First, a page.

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More than 50 books by Queer People of Color
Gwen 1
zahrawithaz
This is for glinda, who is excited about queerlit50 but has expressed frustration because it's too much to handle alongside the very wonderful 50books_poc  (which was the 2nd comm's inspiration). She asked for recommendations for books by queer people of color.

I thought, I'm sure I can come up with 50 books by LGBT people of color. So I did.

Click for listCollapse )

If you feel inclined to signal-boost, it would be much appreciated. I'm very excited about  queerlit50   and I'd like to see authors of color well-represented on it.

Great list! Someone's misled you about one detail; Octavia was a friend/colleague of mine, and she was straight. That disinformation continues to be propagated on the Web and in "research" papers that aren't. To be fair, she was quite private about her personal life, so it'd be difficult to find out either way.

This is an awesome list, always looking for book recs. Maybe for E. Lynn Harris include his memoir: What Becomes of the Brokenhearted. It's very beautiful and goes into him coming to terms with his sexuality and battle with depression.

Also have you read anything by James Earl Hardy? He has a series of romance novels where the main chars are gay/bi.

Alexander Chee wrote Edinburgh and the forthcoming The Queen of the Night. His website is http://alexanderchee.net/.

Edited at 2012-10-24 04:50 pm (UTC)

I believe the following should be added: Suniti Namjoshi, Abdellah Taïa, Erika Lopez, Tamai Kobayashi, Ngahuia Te Awekotuku, Laurinda D. Brown, Rabih Alameddine, LaShonda K. Barnett

Nice... but Octavia Butler??

Brilliant list. This is a much needed, much appreciated effort. I think Audre Lorde, Gloria Anzaldua, and Angela Davis are the only glaring absences for me.

I'm also curious why Octavia Butler always gets thrown into these things, who never (to my understanding) claimed to be lesbian or bisexual and apparently a few times said that she absolutely was not. I feel like she was asexual, if not heterosexual, but plays around with sexuality the same way she does with age, color, or species. I think we should be really careful not to force identities on people who refuse to self identify- and should avoid the mistakes of others who do so, as opposed to lauding the fact that they did so as evidence.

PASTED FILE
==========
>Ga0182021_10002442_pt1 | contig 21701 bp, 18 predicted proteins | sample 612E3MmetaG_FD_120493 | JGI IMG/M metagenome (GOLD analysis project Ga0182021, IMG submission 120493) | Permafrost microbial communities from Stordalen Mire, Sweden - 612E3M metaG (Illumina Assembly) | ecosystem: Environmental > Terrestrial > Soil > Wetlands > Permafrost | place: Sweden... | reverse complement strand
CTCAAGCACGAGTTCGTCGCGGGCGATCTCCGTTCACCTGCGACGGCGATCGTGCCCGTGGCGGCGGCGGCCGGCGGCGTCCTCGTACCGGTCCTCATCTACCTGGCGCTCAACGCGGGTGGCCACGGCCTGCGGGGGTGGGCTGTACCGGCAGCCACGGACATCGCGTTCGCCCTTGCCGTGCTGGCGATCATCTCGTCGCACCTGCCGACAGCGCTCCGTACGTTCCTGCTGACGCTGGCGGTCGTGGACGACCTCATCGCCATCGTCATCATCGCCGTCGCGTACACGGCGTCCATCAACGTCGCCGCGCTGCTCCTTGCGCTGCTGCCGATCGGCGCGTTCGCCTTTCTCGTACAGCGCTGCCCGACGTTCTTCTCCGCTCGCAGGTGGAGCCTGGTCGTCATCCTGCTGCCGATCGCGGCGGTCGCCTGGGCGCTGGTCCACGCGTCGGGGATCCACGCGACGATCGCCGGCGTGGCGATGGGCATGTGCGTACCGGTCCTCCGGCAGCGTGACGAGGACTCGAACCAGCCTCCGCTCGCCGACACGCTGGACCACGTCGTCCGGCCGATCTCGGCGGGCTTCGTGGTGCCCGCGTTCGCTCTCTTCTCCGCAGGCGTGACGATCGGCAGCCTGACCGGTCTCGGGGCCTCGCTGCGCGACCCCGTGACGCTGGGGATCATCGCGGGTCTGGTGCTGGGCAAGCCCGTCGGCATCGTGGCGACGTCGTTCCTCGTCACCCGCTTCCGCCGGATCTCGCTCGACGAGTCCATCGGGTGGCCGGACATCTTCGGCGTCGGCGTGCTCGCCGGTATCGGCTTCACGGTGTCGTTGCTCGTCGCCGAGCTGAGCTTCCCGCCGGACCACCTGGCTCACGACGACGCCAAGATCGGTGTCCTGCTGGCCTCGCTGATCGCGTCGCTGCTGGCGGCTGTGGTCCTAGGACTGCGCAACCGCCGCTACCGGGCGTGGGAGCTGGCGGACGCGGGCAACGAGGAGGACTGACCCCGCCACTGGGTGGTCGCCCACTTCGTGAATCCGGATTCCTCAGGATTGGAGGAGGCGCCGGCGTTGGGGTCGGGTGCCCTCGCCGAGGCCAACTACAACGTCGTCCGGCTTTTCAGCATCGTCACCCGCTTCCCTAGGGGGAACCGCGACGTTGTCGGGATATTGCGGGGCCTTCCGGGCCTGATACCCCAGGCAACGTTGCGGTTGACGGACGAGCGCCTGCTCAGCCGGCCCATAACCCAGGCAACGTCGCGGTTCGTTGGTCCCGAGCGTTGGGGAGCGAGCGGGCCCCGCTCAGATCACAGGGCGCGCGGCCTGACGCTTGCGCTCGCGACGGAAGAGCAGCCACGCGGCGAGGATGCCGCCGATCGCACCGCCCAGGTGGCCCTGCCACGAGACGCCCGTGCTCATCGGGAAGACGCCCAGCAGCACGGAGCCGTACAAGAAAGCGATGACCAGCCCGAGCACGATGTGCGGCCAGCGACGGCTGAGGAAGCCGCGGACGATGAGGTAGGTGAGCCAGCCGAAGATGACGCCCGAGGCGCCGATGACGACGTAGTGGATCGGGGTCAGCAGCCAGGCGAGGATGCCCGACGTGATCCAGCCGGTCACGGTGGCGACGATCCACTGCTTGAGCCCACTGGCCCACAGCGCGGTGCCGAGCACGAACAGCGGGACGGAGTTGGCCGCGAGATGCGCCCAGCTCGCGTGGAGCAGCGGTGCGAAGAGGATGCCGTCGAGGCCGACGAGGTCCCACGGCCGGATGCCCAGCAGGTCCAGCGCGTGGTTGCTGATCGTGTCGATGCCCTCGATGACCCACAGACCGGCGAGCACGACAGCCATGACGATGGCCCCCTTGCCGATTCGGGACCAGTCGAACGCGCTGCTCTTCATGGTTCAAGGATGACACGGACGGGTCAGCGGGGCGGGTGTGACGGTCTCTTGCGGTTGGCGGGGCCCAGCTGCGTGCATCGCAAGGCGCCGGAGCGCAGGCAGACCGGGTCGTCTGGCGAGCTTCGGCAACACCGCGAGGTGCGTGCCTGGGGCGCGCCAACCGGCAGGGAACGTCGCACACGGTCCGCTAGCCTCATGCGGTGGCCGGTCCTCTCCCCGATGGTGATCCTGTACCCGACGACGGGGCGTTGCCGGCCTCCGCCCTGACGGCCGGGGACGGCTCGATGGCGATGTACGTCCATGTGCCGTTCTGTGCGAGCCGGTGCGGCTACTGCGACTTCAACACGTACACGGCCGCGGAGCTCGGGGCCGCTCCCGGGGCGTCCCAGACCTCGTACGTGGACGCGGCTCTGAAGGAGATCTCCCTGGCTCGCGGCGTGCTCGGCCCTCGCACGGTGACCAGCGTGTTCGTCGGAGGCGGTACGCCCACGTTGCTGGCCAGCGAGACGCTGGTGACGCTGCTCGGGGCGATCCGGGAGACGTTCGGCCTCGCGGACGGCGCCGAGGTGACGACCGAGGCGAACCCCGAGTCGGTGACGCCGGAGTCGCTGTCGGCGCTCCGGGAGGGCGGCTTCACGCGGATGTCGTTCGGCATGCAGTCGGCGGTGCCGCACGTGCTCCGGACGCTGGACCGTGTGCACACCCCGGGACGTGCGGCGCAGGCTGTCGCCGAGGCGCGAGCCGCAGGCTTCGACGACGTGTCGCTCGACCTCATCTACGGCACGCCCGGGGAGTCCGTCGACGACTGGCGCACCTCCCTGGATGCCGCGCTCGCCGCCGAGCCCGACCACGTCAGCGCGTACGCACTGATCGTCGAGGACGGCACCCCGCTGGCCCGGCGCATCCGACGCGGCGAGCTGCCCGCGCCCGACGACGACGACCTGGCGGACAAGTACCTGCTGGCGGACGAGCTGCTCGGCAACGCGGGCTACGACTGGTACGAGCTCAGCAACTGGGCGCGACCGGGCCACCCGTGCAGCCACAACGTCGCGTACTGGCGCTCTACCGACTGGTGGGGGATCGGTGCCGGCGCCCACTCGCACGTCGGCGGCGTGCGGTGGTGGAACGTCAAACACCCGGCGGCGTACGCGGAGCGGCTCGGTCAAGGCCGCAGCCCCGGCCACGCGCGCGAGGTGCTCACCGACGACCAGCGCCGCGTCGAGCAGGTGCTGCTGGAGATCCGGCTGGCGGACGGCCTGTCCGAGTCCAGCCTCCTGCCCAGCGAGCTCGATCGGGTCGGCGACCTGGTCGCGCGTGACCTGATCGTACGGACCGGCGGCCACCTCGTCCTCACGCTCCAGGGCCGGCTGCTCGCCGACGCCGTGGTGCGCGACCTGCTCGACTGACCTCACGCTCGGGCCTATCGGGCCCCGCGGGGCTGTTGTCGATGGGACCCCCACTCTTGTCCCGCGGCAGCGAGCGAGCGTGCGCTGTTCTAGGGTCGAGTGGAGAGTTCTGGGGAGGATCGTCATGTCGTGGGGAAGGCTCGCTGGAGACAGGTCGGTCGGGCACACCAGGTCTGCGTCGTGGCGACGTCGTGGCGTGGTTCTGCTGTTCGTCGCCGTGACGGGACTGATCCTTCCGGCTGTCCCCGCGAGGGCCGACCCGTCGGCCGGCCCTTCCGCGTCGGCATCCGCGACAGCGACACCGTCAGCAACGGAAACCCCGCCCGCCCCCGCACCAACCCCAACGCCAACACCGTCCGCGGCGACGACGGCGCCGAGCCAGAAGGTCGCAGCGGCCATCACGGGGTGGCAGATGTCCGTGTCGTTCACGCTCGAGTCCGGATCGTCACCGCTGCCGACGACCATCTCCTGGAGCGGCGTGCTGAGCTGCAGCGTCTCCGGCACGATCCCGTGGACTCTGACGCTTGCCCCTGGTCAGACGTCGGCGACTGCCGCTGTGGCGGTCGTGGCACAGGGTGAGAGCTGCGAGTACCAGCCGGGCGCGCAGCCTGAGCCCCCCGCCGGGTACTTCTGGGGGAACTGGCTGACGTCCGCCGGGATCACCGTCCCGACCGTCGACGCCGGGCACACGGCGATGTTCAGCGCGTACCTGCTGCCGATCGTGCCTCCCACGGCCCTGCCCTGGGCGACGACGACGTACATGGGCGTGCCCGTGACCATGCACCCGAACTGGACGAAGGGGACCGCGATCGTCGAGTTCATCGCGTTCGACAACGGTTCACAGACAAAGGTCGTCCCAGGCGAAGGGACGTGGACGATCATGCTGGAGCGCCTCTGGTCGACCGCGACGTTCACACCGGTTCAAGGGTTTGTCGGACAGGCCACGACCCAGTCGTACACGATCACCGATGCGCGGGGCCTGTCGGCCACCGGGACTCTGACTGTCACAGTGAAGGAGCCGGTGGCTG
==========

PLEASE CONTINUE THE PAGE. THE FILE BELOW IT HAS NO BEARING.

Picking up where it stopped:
awesome list! i'd like to suggest larissa lai - when fox is a thousand (and salt fish girl). I am not 100% sure how she identifies, but her protagonists definitely play with gender & sexuality. amazing reads.

Nisi Shawl here. Again. For the record, I identify as bisexual, hence queer.

Octavia Butler, however, did not. She was my friend. We talked about this sort of stuff. Seeing as you are paying attention to how people identify themselves, you should not include her as a queer writer.

Edited at 2012-11-30 05:02 am (UTC)

Aaaaaand, this is amazing. Noted forever.

Suggestion: Conjurng Black Funk: Notes on Culture, Sexuality and Spirituality, Vol 1

a fiery collection of essays, poetry, creative non-fiction, and experimental writing that challenges conventional thought, offers alternative perspectives, and suggests ways of practicing Afrocentric, queer liberation/transgression. This book is an important contribution to Black Queer Theory, Black Feminist Thought, and Afrocentric Thought.

There are two Black queer authors you can add: Jacqueline Woodson and Bil Wright. They write books for YA and Middle grade readers.

Edited at 2013-11-27 05:51 pm (UTC)

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